Let’s get to the tank crew. Brad Pitt played the commander, and here some individualism about weapon choices was shown. Pitt carried a revolver in a shoulder holster instead of a Model 1911/1911A1. There were some close-ups of the handgun a few times and it was obviously a US Model 1917 .45 (Smith & Wesson). Even more individualism was shown in the grips. Grips on 1917’s are not issue walnut, instead they are likely made of some synthetic material. To boot, looking closely you can see a painting or picture of a sexily posed girl on one grip panel. At least one other of the tank’s crew was shown with a handgun and it was the standard Model 1911/1911A1 .45.

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The only possible small arms mistake Duke noticed in viewing “Fury” twice was
the tank crew had two M3A1 “grease guns.” It would have been far more likely
they had the earlier M3 version (left, with the crank). The later M3A1 (right)
had a simple “finger hole” to retract the bolt.

Also, at times Pitt is shown standing in his tank’s turret firing a German MP44 “Sturmgewehr.” These were the world’s first so-called “assault rifles” chambered for Germany’s 7.92x33mm Kurz round. This use indicates the tank commander was firearm-savvy; picking up a new and very effective enemy rifle from the battlefield.

new sentence:

All American tanks were issued with a submachine gun for their crews. Its purpose was to keep enemy infantry from getting too close, even climbing aboard. Through most of World War II the submachine guns were .45 ACP Thompson Models 1928, 1928A1, M1 or M1A1. Fury’s crew had the latter one. But that’s not all. By mid-1944 the US Army began switching from Thompson submachine guns to the new M3 “grease gun,” also in .45 ACP.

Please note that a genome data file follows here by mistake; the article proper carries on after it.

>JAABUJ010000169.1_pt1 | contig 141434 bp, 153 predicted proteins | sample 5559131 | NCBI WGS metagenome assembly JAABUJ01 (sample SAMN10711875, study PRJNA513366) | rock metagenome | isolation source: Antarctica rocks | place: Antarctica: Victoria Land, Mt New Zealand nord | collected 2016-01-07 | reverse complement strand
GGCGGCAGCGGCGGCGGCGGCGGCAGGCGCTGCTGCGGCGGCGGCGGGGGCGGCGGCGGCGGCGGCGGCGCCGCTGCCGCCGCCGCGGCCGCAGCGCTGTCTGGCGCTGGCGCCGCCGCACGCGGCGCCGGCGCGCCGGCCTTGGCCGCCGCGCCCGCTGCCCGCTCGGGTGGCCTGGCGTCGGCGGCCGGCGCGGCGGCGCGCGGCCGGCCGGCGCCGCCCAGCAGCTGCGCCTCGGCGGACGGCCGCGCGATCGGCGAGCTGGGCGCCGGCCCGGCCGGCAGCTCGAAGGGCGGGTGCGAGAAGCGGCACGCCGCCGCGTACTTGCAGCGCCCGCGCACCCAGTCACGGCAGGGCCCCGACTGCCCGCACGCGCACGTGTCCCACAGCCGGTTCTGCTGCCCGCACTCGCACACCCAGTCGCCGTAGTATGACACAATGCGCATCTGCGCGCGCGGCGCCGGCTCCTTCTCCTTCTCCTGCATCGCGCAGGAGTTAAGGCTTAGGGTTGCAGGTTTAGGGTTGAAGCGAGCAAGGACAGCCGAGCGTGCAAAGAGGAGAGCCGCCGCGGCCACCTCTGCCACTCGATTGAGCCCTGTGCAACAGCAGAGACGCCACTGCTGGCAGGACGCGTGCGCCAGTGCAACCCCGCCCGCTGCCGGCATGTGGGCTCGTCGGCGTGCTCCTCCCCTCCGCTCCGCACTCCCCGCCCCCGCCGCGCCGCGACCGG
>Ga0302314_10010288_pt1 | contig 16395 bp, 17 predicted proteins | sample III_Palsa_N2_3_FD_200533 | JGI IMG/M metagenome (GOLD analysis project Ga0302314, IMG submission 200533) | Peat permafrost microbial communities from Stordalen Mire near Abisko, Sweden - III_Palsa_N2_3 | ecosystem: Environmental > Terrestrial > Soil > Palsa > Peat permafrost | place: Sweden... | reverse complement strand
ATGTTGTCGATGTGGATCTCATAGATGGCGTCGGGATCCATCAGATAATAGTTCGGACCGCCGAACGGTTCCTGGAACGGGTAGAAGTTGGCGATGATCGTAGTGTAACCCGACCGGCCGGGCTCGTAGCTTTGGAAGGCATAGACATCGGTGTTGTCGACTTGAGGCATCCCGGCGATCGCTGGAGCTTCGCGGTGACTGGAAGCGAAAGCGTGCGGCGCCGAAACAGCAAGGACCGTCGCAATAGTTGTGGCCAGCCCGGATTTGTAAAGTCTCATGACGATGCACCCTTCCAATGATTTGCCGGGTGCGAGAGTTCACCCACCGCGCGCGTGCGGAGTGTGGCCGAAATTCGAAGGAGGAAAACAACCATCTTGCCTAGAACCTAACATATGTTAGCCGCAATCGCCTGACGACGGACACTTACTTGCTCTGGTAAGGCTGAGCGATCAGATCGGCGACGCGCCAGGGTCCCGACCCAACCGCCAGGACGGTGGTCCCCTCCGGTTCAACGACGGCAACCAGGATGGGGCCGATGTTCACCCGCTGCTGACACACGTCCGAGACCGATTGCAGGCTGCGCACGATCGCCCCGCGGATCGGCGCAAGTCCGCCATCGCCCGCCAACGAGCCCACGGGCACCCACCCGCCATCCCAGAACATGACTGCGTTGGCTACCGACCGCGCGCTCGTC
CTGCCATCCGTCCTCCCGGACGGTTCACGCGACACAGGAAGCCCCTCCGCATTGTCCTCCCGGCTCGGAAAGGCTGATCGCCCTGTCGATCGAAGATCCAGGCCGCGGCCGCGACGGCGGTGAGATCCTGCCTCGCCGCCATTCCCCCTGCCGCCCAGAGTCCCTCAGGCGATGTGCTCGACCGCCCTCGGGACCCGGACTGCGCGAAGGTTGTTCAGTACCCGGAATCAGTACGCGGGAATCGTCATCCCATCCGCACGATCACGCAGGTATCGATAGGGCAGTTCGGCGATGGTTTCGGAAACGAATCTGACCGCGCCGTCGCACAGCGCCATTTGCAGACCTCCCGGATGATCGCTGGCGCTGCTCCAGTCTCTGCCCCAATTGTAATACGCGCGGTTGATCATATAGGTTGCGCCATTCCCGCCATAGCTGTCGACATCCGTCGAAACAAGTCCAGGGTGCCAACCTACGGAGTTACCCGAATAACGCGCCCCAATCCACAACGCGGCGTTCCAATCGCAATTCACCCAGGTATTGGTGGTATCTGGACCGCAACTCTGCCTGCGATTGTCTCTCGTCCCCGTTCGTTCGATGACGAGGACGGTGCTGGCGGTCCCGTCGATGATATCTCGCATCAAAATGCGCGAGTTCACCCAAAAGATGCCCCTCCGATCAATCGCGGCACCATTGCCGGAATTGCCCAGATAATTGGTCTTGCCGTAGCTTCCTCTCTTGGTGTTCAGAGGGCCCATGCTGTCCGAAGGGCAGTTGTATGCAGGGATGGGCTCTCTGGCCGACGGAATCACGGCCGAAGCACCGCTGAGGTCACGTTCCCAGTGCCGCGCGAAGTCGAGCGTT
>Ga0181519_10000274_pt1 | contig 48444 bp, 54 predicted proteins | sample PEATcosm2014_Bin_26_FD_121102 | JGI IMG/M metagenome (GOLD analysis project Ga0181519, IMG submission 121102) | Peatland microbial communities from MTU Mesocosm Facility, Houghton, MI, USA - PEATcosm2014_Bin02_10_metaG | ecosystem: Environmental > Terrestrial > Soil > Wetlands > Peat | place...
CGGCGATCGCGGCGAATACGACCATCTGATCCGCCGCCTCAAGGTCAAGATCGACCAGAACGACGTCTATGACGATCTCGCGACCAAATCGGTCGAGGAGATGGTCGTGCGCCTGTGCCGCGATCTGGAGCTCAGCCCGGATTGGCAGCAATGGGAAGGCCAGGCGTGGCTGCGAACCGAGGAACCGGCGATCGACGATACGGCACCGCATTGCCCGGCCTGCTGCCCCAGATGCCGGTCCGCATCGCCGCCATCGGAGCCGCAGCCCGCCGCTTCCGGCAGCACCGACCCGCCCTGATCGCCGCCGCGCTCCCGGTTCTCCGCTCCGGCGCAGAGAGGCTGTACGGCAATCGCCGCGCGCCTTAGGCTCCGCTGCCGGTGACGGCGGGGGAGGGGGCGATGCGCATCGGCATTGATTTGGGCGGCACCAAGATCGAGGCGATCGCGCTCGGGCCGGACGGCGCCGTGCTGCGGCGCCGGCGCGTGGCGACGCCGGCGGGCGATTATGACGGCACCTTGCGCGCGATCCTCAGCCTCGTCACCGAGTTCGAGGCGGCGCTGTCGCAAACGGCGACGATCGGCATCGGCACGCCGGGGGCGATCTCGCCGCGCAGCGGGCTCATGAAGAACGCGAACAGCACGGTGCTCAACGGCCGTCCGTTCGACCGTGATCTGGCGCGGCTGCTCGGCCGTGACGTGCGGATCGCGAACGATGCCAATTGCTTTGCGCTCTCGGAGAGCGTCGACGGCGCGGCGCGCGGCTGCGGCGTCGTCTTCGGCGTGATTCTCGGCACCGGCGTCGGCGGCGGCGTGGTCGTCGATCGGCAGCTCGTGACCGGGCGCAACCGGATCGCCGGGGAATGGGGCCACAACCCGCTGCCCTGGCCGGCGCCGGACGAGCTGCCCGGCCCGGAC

Two of these were aboard Fury and that’s where there could possibly have been a mistake. The ones shown in the movie were M3A1’s—not M3’s. The give-away is that M3’s had a crank handle on the right side to retract the bolt. M3A1’s had a finger hole in the bolt for retraction. According to Bruce Canfield’s excellent book U.S. Infantry Weapons Of World War II, only about 15,000 M3A1s were made by war’s end and he writes “… the M3 was the only variant of the grease gun to see any appreciable amount of combat use during World War II.” So having M3A1’s on board could have been possible but unlikely.

Also laudable in Fury are the sounds given by several full-auto’s. Grease guns have about a 400 rounds per minute (RPM) cyclic rate. They make a chug-chug-chug report. Conversely, the German MG42 machine guns ran at 1,200 RPM, which sounds like a chain saw running. In between were several other types of full-auto’s such as the .50 Browning atop the Sherman’s turret. All sounded authentic in the movie.

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Rarely shown in American-made WWII movies, a
German MP44 was shown prominently in Fury.

Lastly, towards the end of the movie is a scene with a German SS sniper shooting at Pitt. His rifle, a scoped K98k, is shown from a front oblique angle. The “tunnel” in the scope mount is evident. As explanation, the Germans liked for their many different kinds of scope mounts to also allow use of iron sights in a pinch; hence the “tunnels.” I have a double-claw type German scope base and rings complete with Hensoldt 4X scope. (Picked up at a gun show and waiting for my next sniper rifle repro project.) From the front it looks similar but not identical to the one in Fury. Furthermore, several books on WWII sniper rifles relate that German SS snipers often used claw mounts on K98k’s.

I can’t say that Fury is an upbeat or uplifting movie. It is intense and gory. But from my point of view, the small arms consultant deserves a hearty atta-boy.
By Mike Venturino
Photos By Yvonne Venturino

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Mountain Mausers

The G33/40 Was Intended For Specialized
Troops And Is One Of The More Rare
Variants Today.